That there is a place for the use of the law in the Christian life (which in theology is known as ‘the third use of the law’), no Christian should deny. The problem comes when the Christian life is turned into outward conformity to prohibitions and taboos that have no relation to the Gospel. This, according to Paul, is a return to ‘the weak and beggarly elemental spirits’ – it’s a slavery to the world. But, then, ‘Aren’t some of the negatives necessary safeguards for unstable Christians?’ I see the need to raise up fences for the protection of small children. What concerns me is that these fences are often turned into cement walls within which there grows an ‘evangelical subculture’, isolated from the real issues of life in the world.
If we think that by legalism we are in fact fostering separation from the world, let us take into account that one may conform to regulations such as ‘Do not smoke’ or ‘Do not drink beer’ and still remain in slavery to the ‘collective egoism’ that conditions man’s life in the world. Whenever we concentrate on ‘microethics’ and slight the problems of ”macroethics’, we place ourselves under the Lord’s judgment, ‘Woe to you, scribes and Pharisees, hypocrites; for you tithe mint and dill and cumin, and have neglected the weightier matters of the law, justice and mercy and faith; these you ought to have done without neglecting the others. You blind guides, straining at a gnat and swallowing a camel!’ (Matt 23:23-24).
As a second illustration of the way in which worldliness can affect evangelization I briefly discuss the question of the adaptation of the Gospel to the ‘spirit of the times’. I cite two examples of such an accommodation: ‘Secular Christianity’ and ‘Culture Christianity’. As was to be expected, no one in this Congress really seems to disagree with my basic conclusion that ‘secular Christianity’ is ‘not a mere “re-statement” of the Gospel, but rather a capitulation in favor of a distorted concept of reality that is part of modern secularism.’ The situation is entirely different when it comes to the question of culture Christianity. For one of my critics my description of this type of Christianity is ‘so patently a caricature as to create static that cannot but block’ the transmission of ‘many insights which people attending the conference will need’; for another one, ‘What America is sharing with the world today is a parody of Christianity, tied to a materialistic philosophy and a truncated theology,’ and I come close to saying it, but ‘have not gone far enough.’ Whether my description is an over statement or an understatement, it is not for me to decide. In view of the conflicting opinions, however, it does seem extremely important for this Congress to come to grips during these days with the theological and practical issues related to the problem of culture Christianity. I, for one, believe that it would be a great pity if by the end of our time together we have done little more than pat our backs and tell each other that we have the right theology, that the evangelical churches are on the right track, and that all we need now is the right strategy and the most efficient methods for the evangelization of the world.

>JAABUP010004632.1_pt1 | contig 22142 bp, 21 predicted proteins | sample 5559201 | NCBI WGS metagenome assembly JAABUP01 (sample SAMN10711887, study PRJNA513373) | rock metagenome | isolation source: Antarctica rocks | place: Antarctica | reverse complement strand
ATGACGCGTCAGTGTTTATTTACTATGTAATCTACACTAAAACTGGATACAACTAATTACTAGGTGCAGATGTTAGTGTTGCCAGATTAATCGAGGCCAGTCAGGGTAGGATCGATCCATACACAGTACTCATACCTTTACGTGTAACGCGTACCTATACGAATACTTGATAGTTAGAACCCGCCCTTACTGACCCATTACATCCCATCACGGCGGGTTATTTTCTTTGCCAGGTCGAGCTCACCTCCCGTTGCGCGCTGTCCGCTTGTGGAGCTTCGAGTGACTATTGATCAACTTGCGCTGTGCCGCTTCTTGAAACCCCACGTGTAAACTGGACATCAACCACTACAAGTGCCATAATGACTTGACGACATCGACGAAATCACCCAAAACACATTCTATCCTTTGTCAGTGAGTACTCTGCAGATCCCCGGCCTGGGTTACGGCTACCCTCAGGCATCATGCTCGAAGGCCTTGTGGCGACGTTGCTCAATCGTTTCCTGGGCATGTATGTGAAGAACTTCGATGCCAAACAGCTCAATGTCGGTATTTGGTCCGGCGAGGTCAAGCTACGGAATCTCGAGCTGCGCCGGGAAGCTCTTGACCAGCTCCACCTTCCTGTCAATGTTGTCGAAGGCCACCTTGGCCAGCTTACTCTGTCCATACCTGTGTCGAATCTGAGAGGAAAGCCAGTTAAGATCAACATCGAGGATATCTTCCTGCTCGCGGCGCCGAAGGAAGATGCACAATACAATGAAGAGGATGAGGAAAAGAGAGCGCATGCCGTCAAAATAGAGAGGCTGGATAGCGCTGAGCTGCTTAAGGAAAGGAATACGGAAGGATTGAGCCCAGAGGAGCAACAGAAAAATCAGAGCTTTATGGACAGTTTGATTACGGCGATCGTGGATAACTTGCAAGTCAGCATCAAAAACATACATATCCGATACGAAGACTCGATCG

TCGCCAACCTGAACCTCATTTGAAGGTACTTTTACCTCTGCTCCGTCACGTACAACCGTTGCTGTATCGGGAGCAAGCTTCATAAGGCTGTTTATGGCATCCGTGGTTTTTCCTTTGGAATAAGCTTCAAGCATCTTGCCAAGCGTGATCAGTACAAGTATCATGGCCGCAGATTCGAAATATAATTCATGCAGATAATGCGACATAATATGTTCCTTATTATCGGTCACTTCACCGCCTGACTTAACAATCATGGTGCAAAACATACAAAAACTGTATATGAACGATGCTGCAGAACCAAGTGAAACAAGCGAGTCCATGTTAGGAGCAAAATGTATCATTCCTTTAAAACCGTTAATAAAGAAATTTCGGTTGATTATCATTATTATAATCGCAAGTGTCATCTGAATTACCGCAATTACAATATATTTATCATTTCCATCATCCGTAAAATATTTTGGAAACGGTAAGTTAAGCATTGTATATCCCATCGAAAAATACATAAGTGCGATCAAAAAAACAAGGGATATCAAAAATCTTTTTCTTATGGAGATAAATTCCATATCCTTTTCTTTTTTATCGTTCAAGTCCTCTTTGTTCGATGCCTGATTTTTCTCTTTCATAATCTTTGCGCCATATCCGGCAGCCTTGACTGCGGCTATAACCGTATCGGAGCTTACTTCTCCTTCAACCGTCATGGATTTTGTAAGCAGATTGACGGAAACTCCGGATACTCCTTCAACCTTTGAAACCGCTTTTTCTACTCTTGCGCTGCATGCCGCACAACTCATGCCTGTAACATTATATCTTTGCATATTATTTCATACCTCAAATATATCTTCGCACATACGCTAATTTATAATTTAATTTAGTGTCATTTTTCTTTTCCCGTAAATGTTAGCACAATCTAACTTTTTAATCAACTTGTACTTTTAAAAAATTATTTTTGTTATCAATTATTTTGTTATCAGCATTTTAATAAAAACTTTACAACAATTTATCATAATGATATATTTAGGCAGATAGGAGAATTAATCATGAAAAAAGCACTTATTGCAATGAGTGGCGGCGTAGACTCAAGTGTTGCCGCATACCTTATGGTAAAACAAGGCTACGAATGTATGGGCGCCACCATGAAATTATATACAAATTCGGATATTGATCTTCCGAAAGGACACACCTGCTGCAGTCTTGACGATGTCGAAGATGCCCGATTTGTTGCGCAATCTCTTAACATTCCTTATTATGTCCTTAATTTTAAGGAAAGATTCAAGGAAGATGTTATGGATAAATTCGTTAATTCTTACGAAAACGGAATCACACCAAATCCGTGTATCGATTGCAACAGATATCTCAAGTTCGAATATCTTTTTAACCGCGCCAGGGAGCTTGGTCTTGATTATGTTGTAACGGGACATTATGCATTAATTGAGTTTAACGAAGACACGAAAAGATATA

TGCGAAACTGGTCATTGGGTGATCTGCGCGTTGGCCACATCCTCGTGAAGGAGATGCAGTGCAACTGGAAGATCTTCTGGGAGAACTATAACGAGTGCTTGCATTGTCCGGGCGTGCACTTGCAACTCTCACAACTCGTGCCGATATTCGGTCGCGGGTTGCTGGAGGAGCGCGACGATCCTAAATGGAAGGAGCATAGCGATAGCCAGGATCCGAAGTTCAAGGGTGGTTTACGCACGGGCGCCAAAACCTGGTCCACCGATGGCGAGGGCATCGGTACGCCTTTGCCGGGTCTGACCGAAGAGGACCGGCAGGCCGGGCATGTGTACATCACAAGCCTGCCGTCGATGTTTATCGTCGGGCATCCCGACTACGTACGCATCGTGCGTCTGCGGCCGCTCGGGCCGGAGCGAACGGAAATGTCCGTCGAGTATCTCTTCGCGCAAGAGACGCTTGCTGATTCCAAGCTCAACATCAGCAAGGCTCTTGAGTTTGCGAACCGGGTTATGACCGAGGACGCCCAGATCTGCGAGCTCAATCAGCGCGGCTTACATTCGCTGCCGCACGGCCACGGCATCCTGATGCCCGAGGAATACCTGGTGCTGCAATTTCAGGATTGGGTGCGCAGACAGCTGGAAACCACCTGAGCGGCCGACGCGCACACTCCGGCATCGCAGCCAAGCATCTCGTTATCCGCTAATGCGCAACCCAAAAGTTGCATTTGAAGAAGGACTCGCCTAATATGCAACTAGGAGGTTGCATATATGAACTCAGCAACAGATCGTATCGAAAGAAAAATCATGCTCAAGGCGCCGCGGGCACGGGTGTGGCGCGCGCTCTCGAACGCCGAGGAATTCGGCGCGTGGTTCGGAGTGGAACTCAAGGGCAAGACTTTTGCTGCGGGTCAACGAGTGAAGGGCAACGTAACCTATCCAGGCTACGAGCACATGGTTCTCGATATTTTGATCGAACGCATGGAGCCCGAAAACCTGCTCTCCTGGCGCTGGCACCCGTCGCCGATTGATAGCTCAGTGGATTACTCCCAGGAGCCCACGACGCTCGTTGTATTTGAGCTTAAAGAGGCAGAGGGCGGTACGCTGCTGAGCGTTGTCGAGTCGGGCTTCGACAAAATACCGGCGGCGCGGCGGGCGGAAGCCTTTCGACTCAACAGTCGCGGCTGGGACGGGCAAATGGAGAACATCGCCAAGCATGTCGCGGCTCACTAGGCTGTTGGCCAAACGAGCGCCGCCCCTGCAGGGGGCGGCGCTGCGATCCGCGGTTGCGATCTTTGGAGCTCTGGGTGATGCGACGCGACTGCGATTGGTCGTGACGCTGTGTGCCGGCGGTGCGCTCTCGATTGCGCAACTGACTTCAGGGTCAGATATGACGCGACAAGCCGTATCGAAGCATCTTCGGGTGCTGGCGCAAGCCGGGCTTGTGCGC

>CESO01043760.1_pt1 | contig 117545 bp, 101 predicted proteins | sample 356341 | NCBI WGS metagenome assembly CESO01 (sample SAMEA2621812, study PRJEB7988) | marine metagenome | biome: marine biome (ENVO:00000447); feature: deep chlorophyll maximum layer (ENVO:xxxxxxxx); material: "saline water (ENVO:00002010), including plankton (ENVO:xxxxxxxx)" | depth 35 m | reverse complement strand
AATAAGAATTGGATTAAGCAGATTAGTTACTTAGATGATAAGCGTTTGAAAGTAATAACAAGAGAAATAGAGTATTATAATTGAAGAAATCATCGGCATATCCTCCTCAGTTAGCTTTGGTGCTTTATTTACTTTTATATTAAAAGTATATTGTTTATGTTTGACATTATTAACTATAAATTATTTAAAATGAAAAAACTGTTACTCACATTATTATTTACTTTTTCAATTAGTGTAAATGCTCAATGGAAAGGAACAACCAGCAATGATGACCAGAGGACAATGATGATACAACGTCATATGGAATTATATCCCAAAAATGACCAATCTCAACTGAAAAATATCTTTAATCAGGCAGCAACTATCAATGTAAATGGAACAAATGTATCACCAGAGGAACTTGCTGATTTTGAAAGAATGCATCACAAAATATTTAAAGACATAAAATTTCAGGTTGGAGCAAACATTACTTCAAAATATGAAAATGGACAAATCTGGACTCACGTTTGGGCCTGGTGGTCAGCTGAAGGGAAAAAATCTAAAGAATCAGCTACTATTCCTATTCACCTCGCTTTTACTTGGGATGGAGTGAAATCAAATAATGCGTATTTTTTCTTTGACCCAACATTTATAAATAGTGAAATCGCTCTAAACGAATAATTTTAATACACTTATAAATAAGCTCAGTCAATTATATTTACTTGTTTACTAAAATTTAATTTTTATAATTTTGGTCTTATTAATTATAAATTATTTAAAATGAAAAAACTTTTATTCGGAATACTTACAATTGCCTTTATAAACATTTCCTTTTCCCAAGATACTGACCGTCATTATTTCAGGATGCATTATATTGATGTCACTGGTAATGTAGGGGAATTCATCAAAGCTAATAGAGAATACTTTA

Please allow me to clarify that I have no intention of judging the motives of the propounders of American culture Christianity. It is the Lord who judges; when he comes he will disclose the purposes of the heart and ‘if any one builds on the foundation with gold, silver, precious stones, wood, hay, straw – each man’s work will become manifest; for the day will disclose it’ (1 Cor 3:12-13).
My duty before God this morning is rather to try to make, with as much objectivity and fairness as I can, a theological evaluation of a type of Christianity which, having as its center the United States, has however spread widely throughout the world.
Granted, I could have chosen a variety of ‘culture Christianity’ other than ‘the American Way of Life’, as some of you have suggested.